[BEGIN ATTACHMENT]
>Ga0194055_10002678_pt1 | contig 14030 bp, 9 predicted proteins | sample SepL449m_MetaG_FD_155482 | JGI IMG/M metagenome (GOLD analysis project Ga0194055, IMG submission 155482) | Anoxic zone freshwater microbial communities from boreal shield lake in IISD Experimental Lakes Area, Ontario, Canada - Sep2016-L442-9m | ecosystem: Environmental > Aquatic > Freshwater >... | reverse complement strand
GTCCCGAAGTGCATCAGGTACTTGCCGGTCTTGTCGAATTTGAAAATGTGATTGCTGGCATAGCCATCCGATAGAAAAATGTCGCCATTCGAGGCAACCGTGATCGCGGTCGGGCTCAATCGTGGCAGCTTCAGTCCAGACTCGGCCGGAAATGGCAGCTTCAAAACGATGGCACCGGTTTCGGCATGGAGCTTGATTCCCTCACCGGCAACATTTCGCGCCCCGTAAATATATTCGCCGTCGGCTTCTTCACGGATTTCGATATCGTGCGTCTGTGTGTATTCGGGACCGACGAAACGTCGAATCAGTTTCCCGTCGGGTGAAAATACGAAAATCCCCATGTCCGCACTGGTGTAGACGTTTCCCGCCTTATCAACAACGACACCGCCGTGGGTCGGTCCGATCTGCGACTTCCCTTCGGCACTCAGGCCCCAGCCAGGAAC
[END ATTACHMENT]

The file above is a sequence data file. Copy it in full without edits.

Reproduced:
>Ga0194055_10002678_pt1 | contig 14030 bp, 9 predicted proteins | sample SepL449m_MetaG_FD_155482 | JGI IMG/M metagenome (GOLD analysis project Ga0194055, IMG submission 155482) | Anoxic zone freshwater microbial communities from boreal shield lake in IISD Experimental Lakes Area, Ontario, Canada - Sep2016-L442-9m | ecosystem: Environmental > Aquatic > Freshwater >... | reverse complement strand
GTCCCGAAGTGCATCAGGTACTTGCCGGTCTTGTCGAATTTGAAAATGTGATTGCTGGCATAGCCATCCGATAGAAAAATGTCGCCATTCGAGGCAACCGTGATCGCGGTCGGGCTCAATCGTGGCAGCTTCAGTCCAGACTCGGCCGGAAATGGCAGCTTCAAAACGATGGCACCGGTTTCGGCATGGAGCTTGATTCCCTCACCGGCAACATTTCGCGCCCCGTAAATATATTCGCCGTCGGCTTCTTCACGGATTTCGATATCGTGCGTCTGTGTGTATTCGGGACCGACGAAACGTCGAATCAGTTTCCCGTCGGGTGAAAATACGAAAATCCCCATGTCCGCACTGGTGTAGACGTTTCCCGCCTTATCAACAACGACACCGCCGTGGGTCGGTCCGATCTGCGACTTCCCTTCGGCACTCAGGCCCCAGCCAGGAAC